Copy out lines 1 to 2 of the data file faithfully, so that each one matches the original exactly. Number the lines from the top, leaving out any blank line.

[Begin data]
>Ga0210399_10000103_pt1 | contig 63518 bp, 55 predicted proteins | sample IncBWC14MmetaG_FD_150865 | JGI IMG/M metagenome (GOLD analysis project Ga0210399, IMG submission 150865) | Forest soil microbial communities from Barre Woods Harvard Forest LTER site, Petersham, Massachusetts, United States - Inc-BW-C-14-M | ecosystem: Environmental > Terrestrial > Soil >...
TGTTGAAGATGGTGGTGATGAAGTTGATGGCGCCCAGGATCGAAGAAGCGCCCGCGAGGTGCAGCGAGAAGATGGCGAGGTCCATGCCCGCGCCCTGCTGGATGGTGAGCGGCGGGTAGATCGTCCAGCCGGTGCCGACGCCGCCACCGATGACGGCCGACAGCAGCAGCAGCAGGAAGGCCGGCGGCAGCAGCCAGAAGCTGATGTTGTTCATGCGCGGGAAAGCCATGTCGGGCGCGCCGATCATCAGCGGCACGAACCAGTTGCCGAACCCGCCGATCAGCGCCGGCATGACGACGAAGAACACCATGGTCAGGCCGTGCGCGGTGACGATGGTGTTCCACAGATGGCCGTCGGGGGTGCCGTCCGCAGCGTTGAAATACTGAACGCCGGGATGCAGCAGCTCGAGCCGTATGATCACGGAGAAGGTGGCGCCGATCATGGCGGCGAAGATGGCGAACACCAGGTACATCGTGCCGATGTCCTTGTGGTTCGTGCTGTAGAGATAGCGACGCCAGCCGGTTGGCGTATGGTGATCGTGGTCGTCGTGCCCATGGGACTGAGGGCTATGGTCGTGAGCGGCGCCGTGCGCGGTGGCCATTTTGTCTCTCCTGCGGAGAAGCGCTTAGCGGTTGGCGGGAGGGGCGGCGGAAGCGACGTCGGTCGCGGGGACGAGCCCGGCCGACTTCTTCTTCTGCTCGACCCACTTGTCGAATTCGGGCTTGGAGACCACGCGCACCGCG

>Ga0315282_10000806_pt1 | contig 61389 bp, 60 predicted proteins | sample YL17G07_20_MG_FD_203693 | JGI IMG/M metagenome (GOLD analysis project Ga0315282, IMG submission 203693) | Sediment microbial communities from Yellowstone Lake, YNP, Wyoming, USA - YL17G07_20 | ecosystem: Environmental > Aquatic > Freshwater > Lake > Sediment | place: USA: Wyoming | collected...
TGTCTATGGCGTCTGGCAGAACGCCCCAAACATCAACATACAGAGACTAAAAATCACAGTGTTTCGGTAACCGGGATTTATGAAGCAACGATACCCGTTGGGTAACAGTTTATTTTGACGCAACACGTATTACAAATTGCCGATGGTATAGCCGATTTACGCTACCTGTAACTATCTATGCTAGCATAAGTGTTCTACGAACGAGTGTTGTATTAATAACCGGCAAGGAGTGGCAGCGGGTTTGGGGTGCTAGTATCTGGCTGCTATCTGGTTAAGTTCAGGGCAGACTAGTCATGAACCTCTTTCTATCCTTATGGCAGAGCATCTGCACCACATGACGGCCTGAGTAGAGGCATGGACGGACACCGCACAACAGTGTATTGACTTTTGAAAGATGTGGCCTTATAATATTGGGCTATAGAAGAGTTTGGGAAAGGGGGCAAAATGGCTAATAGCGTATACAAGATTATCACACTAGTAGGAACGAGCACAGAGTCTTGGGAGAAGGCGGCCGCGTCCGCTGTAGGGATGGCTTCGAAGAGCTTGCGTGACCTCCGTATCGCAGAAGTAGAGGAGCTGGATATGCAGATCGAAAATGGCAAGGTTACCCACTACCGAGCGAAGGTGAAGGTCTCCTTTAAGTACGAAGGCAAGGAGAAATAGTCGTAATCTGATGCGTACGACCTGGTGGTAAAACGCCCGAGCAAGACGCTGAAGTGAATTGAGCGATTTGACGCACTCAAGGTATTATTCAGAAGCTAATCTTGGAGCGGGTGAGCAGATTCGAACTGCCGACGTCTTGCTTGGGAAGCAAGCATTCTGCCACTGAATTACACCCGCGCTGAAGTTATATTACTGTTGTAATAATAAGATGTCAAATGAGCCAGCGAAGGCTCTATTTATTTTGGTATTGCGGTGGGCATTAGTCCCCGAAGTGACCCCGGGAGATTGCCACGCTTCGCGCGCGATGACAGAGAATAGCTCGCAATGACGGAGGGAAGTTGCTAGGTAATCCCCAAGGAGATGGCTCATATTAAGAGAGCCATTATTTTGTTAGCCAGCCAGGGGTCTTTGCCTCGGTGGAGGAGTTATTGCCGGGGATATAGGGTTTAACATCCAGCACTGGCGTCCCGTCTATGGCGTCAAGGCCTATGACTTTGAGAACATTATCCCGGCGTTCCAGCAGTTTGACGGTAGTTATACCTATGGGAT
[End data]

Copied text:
>Ga0210399_10000103_pt1 | contig 63518 bp, 55 predicted proteins | sample IncBWC14MmetaG_FD_150865 | JGI IMG/M metagenome (GOLD analysis project Ga0210399, IMG submission 150865) | Forest soil microbial communities from Barre Woods Harvard Forest LTER site, Petersham, Massachusetts, United States - Inc-BW-C-14-M | ecosystem: Environmental > Terrestrial > Soil >...
TGTTGAAGATGGTGGTGATGAAGTTGATGGCGCCCAGGATCGAAGAAGCGCCCGCGAGGTGCAGCGAGAAGATGGCGAGGTCCATGCCCGCGCCCTGCTGGATGGTGAGCGGCGGGTAGATCGTCCAGCCGGTGCCGACGCCGCCACCGATGACGGCCGACAGCAGCAGCAGCAGGAAGGCCGGCGGCAGCAGCCAGAAGCTGATGTTGTTCATGCGCGGGAAAGCCATGTCGGGCGCGCCGATCATCAGCGGCACGAACCAGTTGCCGAACCCGCCGATCAGCGCCGGCATGACGACGAAGAACACCATGGTCAGGCCGTGCGCGGTGACGATGGTGTTCCACAGATGGCCGTCGGGGGTGCCGTCCGCAGCGTTGAAATACTGAACGCCGGGATGCAGCAGCTCGAGCCGTATGATCACGGAGAAGGTGGCGCCGATCATGGCGGCGAAGATGGCGAACACCAGGTACATCGTGCCGATGTCCTTGTGGTTCGTGCTGTAGAGATAGCGACGCCAGCCGGTTGGCGTATGGTGATCGTGGTCGTCGTGCCCATGGGACTGAGGGCTATGGTCGTGAGCGGCGCCGTGCGCGGTGGCCATTTTGTCTCTCCTGCGGAGAAGCGCTTAGCGGTTGGCGGGAGGGGCGGCGGAAGCGACGTCGGTCGCGGGGACGAGCCCGGCCGACTTCTTCTTCTGCTCGACCCACTTGTCGAATTCGGGCTTGGAGACCACGCGCACCGCG